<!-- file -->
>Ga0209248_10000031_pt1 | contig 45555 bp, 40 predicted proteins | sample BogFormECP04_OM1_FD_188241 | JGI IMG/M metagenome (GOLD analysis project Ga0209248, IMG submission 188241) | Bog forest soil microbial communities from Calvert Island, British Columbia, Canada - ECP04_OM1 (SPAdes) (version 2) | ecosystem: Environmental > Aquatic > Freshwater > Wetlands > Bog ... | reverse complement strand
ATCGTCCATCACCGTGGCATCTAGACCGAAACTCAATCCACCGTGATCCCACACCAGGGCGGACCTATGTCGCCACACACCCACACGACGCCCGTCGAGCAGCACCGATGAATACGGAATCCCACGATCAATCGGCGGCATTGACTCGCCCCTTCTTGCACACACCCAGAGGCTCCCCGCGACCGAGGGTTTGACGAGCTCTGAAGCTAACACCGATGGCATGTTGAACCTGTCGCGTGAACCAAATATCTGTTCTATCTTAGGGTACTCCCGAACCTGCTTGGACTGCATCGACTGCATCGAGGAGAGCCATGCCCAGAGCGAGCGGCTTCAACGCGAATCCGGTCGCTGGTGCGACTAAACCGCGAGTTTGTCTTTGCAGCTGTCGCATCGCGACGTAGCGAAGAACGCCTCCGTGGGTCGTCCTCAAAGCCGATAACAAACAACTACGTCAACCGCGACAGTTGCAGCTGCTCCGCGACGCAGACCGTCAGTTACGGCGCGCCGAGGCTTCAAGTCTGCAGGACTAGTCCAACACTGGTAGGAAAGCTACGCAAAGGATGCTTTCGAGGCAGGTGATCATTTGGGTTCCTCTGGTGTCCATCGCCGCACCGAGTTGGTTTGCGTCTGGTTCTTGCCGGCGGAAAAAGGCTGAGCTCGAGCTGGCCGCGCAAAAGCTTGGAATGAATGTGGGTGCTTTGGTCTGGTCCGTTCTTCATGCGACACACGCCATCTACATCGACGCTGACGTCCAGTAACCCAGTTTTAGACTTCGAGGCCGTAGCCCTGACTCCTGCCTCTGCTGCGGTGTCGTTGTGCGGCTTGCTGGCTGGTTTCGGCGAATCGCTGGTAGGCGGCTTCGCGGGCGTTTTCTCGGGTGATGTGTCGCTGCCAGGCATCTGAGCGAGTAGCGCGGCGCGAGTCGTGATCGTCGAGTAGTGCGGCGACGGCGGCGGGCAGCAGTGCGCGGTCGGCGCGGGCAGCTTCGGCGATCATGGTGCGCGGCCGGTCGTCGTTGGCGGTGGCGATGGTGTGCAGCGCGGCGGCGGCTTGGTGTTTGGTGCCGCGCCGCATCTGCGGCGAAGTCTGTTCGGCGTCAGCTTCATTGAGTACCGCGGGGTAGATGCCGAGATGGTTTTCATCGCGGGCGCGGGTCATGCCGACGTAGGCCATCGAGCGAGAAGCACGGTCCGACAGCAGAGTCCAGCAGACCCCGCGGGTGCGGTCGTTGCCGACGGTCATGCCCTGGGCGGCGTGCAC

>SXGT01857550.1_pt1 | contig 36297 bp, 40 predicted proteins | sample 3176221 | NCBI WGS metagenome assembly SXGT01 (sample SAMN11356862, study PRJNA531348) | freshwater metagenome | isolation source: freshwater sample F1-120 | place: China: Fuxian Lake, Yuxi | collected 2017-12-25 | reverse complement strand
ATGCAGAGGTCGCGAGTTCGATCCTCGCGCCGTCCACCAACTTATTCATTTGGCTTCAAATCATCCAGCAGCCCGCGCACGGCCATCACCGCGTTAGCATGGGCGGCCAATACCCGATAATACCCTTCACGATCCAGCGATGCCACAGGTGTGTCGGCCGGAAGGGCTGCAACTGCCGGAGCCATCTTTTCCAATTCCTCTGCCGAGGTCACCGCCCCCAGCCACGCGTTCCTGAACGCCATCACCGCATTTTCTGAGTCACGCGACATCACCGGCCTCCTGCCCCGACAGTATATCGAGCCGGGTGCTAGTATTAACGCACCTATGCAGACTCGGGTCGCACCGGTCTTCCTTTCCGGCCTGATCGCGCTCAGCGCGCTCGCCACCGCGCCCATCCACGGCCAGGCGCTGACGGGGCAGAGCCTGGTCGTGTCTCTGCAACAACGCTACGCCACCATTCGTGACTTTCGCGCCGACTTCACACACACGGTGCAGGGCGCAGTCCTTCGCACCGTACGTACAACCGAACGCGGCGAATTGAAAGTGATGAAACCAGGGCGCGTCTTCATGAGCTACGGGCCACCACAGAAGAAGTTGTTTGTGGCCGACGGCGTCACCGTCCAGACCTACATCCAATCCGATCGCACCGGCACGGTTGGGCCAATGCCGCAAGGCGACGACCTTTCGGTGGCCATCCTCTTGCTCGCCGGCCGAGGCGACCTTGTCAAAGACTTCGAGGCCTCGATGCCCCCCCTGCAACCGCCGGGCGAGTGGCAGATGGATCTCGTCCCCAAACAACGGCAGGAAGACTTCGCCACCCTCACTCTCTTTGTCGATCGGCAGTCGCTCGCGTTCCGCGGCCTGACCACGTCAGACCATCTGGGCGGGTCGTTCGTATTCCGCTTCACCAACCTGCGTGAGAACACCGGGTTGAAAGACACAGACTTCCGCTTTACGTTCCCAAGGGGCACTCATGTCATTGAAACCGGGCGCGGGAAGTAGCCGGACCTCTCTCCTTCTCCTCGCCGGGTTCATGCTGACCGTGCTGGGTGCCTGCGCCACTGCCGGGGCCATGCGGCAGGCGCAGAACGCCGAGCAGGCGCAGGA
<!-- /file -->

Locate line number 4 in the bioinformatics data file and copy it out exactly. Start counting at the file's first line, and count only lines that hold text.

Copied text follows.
ATGCAGAGGTCGCGAGTTCGATCCTCGCGCCGTCCACCAACTTATTCATTTGGCTTCAAATCATCCAGCAGCCCGCGCACGGCCATCACCGCGTTAGCATGGGCGGCCAATACCCGATAATACCCTTCACGATCCAGCGATGCCACAGGTGTGTCGGCCGGAAGGGCTGCAACTGCCGGAGCCATCTTTTCCAATTCCTCTGCCGAGGTCACCGCCCCCAGCCACGCGTTCCTGAACGCCATCACCGCATTTTCTGAGTCACGCGACATCACCGGCCTCCTGCCCCGACAGTATATCGAGCCGGGTGCTAGTATTAACGCACCTATGCAGACTCGGGTCGCACCGGTCTTCCTTTCCGGCCTGATCGCGCTCAGCGCGCTCGCCACCGCGCCCATCCACGGCCAGGCGCTGACGGGGCAGAGCCTGGTCGTGTCTCTGCAACAACGCTACGCCACCATTCGTGACTTTCGCGCCGACTTCACACACACGGTGCAGGGCGCAGTCCTTCGCACCGTACGTACAACCGAACGCGGCGAATTGAAAGTGATGAAACCAGGGCGCGTCTTCATGAGCTACGGGCCACCACAGAAGAAGTTGTTTGTGGCCGACGGCGTCACCGTCCAGACCTACATCCAATCCGATCGCACCGGCACGGTTGGGCCAATGCCGCAAGGCGACGACCTTTCGGTGGCCATCCTCTTGCTCGCCGGCCGAGGCGACCTTGTCAAAGACTTCGAGGCCTCGATGCCCCCCCTGCAACCGCCGGGCGAGTGGCAGATGGATCTCGTCCCCAAACAACGGCAGGAAGACTTCGCCACCCTCACTCTCTTTGTCGATCGGCAGTCGCTCGCGTTCCGCGGCCTGACCACGTCAGACCATCTGGGCGGGTCGTTCGTATTCCGCTTCACCAACCTGCGTGAGAACACCGGGTTGAAAGACACAGACTTCCGCTTTACGTTCCCAAGGGGCACTCATGTCATTGAAACCGGGCGCGGGAAGTAGCCGGACCTCTCTCCTTCTCCTCGCCGGGTTCATGCTGACCGTGCTGGGTGCCTGCGCCACTGCCGGGGCCATGCGGCAGGCGCAGAACGCCGAGCAGGCGCAGGA